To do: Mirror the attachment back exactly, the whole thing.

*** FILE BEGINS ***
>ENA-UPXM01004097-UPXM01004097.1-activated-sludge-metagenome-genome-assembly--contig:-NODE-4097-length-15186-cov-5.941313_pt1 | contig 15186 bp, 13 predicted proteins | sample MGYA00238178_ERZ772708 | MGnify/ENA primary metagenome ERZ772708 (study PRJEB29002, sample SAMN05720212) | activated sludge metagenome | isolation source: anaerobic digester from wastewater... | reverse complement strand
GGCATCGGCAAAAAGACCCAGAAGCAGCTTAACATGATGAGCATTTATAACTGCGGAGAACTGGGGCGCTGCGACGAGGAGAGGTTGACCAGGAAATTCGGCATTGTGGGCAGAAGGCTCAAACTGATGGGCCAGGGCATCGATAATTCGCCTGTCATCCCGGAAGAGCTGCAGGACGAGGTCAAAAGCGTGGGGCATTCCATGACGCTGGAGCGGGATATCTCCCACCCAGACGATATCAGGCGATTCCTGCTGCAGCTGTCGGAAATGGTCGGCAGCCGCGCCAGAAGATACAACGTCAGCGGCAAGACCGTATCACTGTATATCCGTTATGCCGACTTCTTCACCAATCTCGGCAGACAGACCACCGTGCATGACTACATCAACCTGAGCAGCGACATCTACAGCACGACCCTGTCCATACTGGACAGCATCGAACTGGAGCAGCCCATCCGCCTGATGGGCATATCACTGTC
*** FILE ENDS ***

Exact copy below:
>ENA-UPXM01004097-UPXM01004097.1-activated-sludge-metagenome-genome-assembly--contig:-NODE-4097-length-15186-cov-5.941313_pt1 | contig 15186 bp, 13 predicted proteins | sample MGYA00238178_ERZ772708 | MGnify/ENA primary metagenome ERZ772708 (study PRJEB29002, sample SAMN05720212) | activated sludge metagenome | isolation source: anaerobic digester from wastewater... | reverse complement strand
GGCATCGGCAAAAAGACCCAGAAGCAGCTTAACATGATGAGCATTTATAACTGCGGAGAACTGGGGCGCTGCGACGAGGAGAGGTTGACCAGGAAATTCGGCATTGTGGGCAGAAGGCTCAAACTGATGGGCCAGGGCATCGATAATTCGCCTGTCATCCCGGAAGAGCTGCAGGACGAGGTCAAAAGCGTGGGGCATTCCATGACGCTGGAGCGGGATATCTCCCACCCAGACGATATCAGGCGATTCCTGCTGCAGCTGTCGGAAATGGTCGGCAGCCGCGCCAGAAGATACAACGTCAGCGGCAAGACCGTATCACTGTATATCCGTTATGCCGACTTCTTCACCAATCTCGGCAGACAGACCACCGTGCATGACTACATCAACCTGAGCAGCGACATCTACAGCACGACCCTGTCCATACTGGACAGCATCGAACTGGAGCAGCCCATCCGCCTGATGGGCATATCACTGTC